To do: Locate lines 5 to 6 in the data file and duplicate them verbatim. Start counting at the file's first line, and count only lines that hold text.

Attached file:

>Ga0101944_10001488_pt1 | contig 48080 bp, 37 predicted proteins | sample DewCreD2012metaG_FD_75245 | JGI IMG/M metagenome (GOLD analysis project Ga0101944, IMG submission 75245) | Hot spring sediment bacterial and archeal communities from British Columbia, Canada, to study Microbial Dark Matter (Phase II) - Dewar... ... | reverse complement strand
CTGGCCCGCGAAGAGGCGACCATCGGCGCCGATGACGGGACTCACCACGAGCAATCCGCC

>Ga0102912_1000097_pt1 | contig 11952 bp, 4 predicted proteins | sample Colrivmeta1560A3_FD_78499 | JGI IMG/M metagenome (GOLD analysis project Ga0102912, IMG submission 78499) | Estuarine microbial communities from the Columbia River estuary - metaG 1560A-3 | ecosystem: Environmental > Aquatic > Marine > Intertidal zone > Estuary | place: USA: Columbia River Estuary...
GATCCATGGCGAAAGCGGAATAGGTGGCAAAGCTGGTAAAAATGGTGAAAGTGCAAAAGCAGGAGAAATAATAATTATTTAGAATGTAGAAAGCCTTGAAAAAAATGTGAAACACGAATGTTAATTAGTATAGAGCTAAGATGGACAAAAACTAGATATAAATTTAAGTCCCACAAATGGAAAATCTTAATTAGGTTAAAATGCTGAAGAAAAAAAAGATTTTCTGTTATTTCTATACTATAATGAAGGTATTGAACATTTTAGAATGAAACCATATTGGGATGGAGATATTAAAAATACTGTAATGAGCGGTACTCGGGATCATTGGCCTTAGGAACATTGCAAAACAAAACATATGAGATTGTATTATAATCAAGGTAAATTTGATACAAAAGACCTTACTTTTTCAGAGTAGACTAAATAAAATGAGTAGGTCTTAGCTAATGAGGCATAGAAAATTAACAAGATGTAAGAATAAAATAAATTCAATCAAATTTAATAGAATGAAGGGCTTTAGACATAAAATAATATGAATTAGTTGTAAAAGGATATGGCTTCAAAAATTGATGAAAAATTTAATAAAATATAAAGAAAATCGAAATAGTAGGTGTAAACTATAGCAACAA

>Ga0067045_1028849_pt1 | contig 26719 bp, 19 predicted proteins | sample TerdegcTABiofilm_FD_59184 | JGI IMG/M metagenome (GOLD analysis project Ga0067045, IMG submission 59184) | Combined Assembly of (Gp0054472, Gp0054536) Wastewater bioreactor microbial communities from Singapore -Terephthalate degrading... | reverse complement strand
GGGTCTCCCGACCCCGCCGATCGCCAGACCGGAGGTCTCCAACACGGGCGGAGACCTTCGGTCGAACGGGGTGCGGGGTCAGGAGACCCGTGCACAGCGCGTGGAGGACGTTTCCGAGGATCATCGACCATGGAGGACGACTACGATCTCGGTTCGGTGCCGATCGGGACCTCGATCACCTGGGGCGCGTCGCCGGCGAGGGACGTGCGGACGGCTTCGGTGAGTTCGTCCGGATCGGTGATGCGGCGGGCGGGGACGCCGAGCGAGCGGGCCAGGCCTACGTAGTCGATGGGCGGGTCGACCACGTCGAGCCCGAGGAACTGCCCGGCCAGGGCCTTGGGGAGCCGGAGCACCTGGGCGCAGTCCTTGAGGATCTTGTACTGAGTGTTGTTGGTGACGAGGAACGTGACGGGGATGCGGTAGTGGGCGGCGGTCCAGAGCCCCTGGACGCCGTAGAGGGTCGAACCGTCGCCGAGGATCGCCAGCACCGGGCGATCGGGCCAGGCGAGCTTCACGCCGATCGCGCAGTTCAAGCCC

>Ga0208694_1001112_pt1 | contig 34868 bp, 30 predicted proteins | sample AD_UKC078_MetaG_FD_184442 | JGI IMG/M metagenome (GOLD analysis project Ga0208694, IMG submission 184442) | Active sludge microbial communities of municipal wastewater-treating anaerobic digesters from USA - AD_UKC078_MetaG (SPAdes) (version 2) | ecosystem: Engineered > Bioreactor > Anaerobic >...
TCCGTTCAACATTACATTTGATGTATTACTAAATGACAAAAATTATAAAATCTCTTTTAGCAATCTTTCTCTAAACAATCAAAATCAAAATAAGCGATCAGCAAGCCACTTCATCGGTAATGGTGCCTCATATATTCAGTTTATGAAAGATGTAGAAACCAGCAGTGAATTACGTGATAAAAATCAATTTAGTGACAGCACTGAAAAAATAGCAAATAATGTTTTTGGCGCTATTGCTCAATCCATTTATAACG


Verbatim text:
>Ga0067045_1028849_pt1 | contig 26719 bp, 19 predicted proteins | sample TerdegcTABiofilm_FD_59184 | JGI IMG/M metagenome (GOLD analysis project Ga0067045, IMG submission 59184) | Combined Assembly of (Gp0054472, Gp0054536) Wastewater bioreactor microbial communities from Singapore -Terephthalate degrading... | reverse complement strand
GGGTCTCCCGACCCCGCCGATCGCCAGACCGGAGGTCTCCAACACGGGCGGAGACCTTCGGTCGAACGGGGTGCGGGGTCAGGAGACCCGTGCACAGCGCGTGGAGGACGTTTCCGAGGATCATCGACCATGGAGGACGACTACGATCTCGGTTCGGTGCCGATCGGGACCTCGATCACCTGGGGCGCGTCGCCGGCGAGGGACGTGCGGACGGCTTCGGTGAGTTCGTCCGGATCGGTGATGCGGCGGGCGGGGACGCCGAGCGAGCGGGCCAGGCCTACGTAGTCGATGGGCGGGTCGACCACGTCGAGCCCGAGGAACTGCCCGGCCAGGGCCTTGGGGAGCCGGAGCACCTGGGCGCAGTCCTTGAGGATCTTGTACTGAGTGTTGTTGGTGACGAGGAACGTGACGGGGATGCGGTAGTGGGCGGCGGTCCAGAGCCCCTGGACGCCGTAGAGGGTCGAACCGTCGCCGAGGATCGCCAGCACCGGGCGATCGGGCCAGGCGAGCTTCACGCCGATCGCGCAGTTCAAGCCC